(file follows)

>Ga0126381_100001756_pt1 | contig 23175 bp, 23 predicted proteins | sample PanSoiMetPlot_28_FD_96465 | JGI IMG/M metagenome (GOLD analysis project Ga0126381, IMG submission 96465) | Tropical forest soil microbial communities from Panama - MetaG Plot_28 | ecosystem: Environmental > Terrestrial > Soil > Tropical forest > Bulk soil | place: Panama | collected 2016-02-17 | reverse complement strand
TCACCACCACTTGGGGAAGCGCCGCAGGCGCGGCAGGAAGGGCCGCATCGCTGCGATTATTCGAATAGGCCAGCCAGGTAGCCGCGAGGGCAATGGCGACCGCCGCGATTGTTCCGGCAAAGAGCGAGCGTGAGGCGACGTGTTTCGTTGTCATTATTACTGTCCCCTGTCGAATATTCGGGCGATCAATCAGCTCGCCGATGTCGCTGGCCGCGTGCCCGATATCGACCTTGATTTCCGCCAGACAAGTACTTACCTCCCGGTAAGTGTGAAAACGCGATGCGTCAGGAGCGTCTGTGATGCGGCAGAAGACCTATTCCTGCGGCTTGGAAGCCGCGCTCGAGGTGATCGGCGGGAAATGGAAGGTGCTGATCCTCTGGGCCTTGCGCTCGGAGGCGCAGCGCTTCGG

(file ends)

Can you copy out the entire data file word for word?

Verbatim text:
>Ga0126381_100001756_pt1 | contig 23175 bp, 23 predicted proteins | sample PanSoiMetPlot_28_FD_96465 | JGI IMG/M metagenome (GOLD analysis project Ga0126381, IMG submission 96465) | Tropical forest soil microbial communities from Panama - MetaG Plot_28 | ecosystem: Environmental > Terrestrial > Soil > Tropical forest > Bulk soil | place: Panama | collected 2016-02-17 | reverse complement strand
TCACCACCACTTGGGGAAGCGCCGCAGGCGCGGCAGGAAGGGCCGCATCGCTGCGATTATTCGAATAGGCCAGCCAGGTAGCCGCGAGGGCAATGGCGACCGCCGCGATTGTTCCGGCAAAGAGCGAGCGTGAGGCGACGTGTTTCGTTGTCATTATTACTGTCCCCTGTCGAATATTCGGGCGATCAATCAGCTCGCCGATGTCGCTGGCCGCGTGCCCGATATCGACCTTGATTTCCGCCAGACAAGTACTTACCTCCCGGTAAGTGTGAAAACGCGATGCGTCAGGAGCGTCTGTGATGCGGCAGAAGACCTATTCCTGCGGCTTGGAAGCCGCGCTCGAGGTGATCGGCGGGAAATGGAAGGTGCTGATCCTCTGGGCCTTGCGCTCGGAGGCGCAGCGCTTCGG